Physical distancing: Students should be divided so that some go in the morning, some go in the afternoon, and if necessary, restrict the number of in-class days to 2 or 3. As for physical distancing, this too can be hard. Part of school is learning appropriate ways of interacting with other children. Plus, little kids are really into hugs – they LOVE to hug! Especially their teachers, but also their best friends or to comfort a crying classmate. Many, especially the youngest students, would find it unnatural and difficult to adjust to a strictly hands-off policy. But having fewer kids in the classroom at any one time would help.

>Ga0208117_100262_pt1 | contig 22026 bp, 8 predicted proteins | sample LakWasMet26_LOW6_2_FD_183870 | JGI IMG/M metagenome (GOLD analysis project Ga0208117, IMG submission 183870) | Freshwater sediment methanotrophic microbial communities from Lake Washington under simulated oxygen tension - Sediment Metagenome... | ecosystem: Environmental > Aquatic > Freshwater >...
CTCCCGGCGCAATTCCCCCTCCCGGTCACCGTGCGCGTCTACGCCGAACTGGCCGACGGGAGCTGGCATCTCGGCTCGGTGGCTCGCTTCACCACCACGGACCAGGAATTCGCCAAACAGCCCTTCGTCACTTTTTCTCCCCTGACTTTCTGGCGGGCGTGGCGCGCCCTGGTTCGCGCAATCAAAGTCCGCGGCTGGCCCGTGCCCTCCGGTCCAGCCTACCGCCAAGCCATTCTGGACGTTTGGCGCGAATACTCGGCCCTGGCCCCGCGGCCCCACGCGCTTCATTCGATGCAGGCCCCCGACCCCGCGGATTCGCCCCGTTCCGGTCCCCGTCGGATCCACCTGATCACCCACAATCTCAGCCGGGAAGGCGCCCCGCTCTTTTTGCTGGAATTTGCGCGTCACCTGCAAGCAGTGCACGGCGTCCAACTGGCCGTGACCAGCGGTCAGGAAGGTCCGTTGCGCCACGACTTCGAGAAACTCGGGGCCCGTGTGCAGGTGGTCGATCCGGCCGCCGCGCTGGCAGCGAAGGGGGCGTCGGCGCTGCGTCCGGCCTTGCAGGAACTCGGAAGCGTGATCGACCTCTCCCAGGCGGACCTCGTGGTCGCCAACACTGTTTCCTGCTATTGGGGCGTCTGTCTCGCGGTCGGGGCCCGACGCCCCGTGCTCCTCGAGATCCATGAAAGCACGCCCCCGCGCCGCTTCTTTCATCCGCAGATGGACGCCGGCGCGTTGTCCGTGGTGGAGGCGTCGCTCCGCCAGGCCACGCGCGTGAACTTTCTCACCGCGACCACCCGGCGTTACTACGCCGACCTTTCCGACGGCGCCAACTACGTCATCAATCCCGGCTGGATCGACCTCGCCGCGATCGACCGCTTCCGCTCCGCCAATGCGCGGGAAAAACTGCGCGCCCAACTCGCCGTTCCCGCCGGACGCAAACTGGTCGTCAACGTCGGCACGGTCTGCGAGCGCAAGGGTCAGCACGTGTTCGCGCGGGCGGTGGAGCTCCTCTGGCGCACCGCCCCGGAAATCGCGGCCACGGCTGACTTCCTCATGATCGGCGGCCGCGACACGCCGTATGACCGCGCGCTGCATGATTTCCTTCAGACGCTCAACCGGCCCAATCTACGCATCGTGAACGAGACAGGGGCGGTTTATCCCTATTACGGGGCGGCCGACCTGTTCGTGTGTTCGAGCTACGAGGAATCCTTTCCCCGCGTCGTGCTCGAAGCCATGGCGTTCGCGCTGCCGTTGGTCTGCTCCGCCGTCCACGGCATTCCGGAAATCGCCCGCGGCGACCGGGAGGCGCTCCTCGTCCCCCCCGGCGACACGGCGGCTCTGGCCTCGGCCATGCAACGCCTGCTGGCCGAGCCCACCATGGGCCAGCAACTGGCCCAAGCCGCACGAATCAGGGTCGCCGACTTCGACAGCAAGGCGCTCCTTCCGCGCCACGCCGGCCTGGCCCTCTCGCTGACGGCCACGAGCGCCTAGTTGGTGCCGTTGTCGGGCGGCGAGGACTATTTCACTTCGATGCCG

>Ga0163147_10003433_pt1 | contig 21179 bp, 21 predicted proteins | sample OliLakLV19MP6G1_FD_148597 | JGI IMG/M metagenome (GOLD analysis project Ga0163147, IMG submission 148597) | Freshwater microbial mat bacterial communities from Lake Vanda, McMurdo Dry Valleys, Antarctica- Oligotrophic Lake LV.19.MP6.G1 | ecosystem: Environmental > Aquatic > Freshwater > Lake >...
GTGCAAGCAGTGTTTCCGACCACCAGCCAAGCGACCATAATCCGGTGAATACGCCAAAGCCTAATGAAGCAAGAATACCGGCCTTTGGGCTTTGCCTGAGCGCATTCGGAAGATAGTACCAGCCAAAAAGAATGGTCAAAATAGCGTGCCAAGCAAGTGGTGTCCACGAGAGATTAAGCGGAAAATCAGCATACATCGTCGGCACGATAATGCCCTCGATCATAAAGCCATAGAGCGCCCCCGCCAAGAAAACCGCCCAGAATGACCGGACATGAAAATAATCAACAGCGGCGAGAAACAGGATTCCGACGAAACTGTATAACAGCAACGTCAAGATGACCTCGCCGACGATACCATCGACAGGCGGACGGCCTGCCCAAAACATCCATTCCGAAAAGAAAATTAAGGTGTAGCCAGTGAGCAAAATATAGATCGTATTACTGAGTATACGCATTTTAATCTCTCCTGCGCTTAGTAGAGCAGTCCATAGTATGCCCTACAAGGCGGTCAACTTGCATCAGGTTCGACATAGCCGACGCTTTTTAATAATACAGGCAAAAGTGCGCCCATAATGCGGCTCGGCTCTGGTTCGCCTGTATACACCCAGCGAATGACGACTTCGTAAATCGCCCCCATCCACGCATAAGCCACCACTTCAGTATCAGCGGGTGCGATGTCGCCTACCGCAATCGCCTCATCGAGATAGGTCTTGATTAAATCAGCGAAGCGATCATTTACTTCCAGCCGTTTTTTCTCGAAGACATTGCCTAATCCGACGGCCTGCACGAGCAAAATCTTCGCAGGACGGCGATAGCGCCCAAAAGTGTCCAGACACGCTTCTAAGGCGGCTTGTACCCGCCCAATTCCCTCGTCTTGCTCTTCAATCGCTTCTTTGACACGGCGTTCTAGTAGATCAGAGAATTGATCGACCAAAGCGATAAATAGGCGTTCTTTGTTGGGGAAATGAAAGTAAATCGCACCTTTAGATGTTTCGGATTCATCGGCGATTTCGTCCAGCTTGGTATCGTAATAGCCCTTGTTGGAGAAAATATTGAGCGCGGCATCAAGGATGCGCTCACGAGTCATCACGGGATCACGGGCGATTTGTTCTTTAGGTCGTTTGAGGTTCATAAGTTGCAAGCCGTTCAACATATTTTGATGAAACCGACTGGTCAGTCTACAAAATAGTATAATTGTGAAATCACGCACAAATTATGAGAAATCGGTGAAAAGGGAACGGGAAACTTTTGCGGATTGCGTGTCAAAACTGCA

Another proposal that could be included in this would be to expand the school year to year-round. There are already many schools that have year-round schedules, but this maybe could become the norm. This would make it more viable for the students to be in the classroom longer, because they could be rotated in this way too. So, for example, half the third graders in School X would have spring break in the third week of March, while the other half would have spring break in the fourth week of March. Of course, this will probably draw objections from teachers and from parents who have children in different grade levels with different schedules. These are problems that will have to be worked out by each individual institution or district.